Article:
Leon Madansky, 77, Hopkins professor whose research led to particle detector

March 24, 2000|By Jacques Kelly | Jacques Kelly,SUN STAFF

Leon Madansky, the former Johns Hopkins University physics chairman whose research led to the construction of a particle detector, died Saturday of a heart ailment in London. He was on vacation and collapsed after attending a play at a West End theater.

He was 77 and lived in Northwest Baltimore.

Known as a physics professor who also attended concerts and art openings, he conducted research in the 1960s that led to the construction of the spark chamber, a scientific device for detecting radiation or elementary particles.

"In an age of specialists, Leon was one of the last generalists," said Aihud Pevsner, a Hopkins physics professor. "He was one of the broadest, the deepest and the most intuitive physicists in every field, prompting many researchers, including Nobel winners, to seek his opinion."

Dr. Madansky arrived at the Hopkins physics department in 1948 to begin what became a 51-year association with the school. Named the Alonzo Decker professor of science and engineering in 1975, he was physics chairman from 1965 to 1968 and retired last year.

As atomic physics started to fade in prominence, Dr. Madansky forecast the directions his discipline would take -- nuclear physics, particle physics, astronomy and astrophysics.

Popular with students -- he received an award in the 1960s for his teaching -- he also oversaw the hiring of new faculty members.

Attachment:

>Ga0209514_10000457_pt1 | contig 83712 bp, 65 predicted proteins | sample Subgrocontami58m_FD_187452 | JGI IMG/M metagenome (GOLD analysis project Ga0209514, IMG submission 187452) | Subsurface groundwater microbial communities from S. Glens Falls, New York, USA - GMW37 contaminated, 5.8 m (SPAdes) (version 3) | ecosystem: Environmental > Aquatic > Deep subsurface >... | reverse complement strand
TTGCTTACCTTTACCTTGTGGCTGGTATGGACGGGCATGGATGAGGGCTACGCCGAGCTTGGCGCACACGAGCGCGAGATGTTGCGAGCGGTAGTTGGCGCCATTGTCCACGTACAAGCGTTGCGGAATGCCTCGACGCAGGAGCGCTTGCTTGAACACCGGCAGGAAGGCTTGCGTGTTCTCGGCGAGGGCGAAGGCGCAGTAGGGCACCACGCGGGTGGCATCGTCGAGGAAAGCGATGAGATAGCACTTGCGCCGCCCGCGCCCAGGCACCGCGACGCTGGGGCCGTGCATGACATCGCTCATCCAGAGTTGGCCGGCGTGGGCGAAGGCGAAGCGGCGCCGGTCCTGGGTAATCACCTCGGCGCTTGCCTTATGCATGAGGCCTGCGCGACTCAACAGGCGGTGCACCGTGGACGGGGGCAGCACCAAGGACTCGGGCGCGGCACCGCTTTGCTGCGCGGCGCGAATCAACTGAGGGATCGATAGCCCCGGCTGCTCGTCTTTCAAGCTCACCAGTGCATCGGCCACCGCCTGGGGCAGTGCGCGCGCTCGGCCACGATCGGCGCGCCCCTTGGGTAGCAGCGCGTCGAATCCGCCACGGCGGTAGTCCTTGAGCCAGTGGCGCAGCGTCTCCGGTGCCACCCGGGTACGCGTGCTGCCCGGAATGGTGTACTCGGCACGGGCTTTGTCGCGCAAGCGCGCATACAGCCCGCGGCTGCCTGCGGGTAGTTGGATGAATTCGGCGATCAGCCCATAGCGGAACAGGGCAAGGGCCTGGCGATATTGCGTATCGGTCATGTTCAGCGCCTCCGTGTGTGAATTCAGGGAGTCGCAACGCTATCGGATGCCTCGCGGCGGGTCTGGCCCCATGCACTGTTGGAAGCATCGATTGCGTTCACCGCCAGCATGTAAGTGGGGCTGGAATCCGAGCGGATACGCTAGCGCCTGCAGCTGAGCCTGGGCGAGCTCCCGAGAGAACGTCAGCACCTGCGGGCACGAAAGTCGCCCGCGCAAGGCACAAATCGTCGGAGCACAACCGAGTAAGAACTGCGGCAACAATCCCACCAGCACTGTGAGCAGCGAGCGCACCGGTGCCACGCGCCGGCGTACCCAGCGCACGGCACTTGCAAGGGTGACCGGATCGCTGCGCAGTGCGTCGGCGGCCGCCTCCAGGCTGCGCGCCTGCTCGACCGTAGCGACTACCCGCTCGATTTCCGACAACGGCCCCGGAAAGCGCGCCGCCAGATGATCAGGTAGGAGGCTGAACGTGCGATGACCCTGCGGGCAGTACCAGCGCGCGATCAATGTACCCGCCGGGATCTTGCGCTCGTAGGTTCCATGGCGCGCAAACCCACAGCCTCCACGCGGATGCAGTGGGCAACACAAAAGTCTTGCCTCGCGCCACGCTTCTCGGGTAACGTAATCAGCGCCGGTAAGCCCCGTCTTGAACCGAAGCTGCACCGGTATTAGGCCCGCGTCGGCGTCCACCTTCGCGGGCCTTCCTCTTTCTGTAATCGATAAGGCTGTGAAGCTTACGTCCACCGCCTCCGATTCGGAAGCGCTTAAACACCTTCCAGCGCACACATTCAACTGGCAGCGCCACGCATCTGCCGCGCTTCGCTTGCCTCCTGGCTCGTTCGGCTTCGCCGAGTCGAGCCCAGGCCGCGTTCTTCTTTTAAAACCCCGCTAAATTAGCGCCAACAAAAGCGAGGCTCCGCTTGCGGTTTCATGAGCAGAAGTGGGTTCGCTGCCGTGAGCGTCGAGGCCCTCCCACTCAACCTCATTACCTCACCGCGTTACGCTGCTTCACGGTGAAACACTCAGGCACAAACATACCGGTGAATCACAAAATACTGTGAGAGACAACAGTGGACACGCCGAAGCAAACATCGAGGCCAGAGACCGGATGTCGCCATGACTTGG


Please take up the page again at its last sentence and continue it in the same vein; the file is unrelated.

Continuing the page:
"He was a man of vision who started a number of our department's programs," said Thomas Fulton, a Hopkins physics professor. "He played an instrumental role in the hiring of so many of our leading staff members."

Fulton said he also passed on his knowledge in the many specialties of physics to his students, describing the latest results and challenging them to think about the questions those results raised.

"He would roam the halls, seek out and talk to people," said Hopkins physics professor Gordon Feldman. "He had a great mind and was a fantastic person."

In recent years, Dr. Madansky spent his summers conducting research at the Stanford Linear Accelerator Center in Palo Alto, Calif. He was also a scientist at the Relativistic Heavy Ion Collider Center at the Brookhaven National Laboratory in New York. The collider will help scientists understand what happened at the time of the Big Bang, widely accepted among physicists as the origin of the universe.

Friends recalled Dr. Madansky as a cultured man and good conversationalist who enjoyed the arts. He attended plays and opera, enjoying the music of Verdi and Puccini. He often spent free time at art museums and each year visited an exhibit at the Tate Gallery in London.

Born in Brooklyn, N.Y., he was reared in Liberty, N.Y., and earned undergraduate and doctorate degrees from the University of Michigan.

During World War II he served in the Navy and conducted scientific research in Washington.

In 1947, he married Rena Goldstein, a sculptor and teacher.

Funeral services will be held at 2 p.m. today at Sol Levinson & Bros., 8900 Reisterstown Road.

In addition to his wife, he is survived by a son, Charles Madansky of Brewster, Mass.; a daughter, Dr. Deborah L. Madansky of Sebastopol, Calif.; and five grandchildren.

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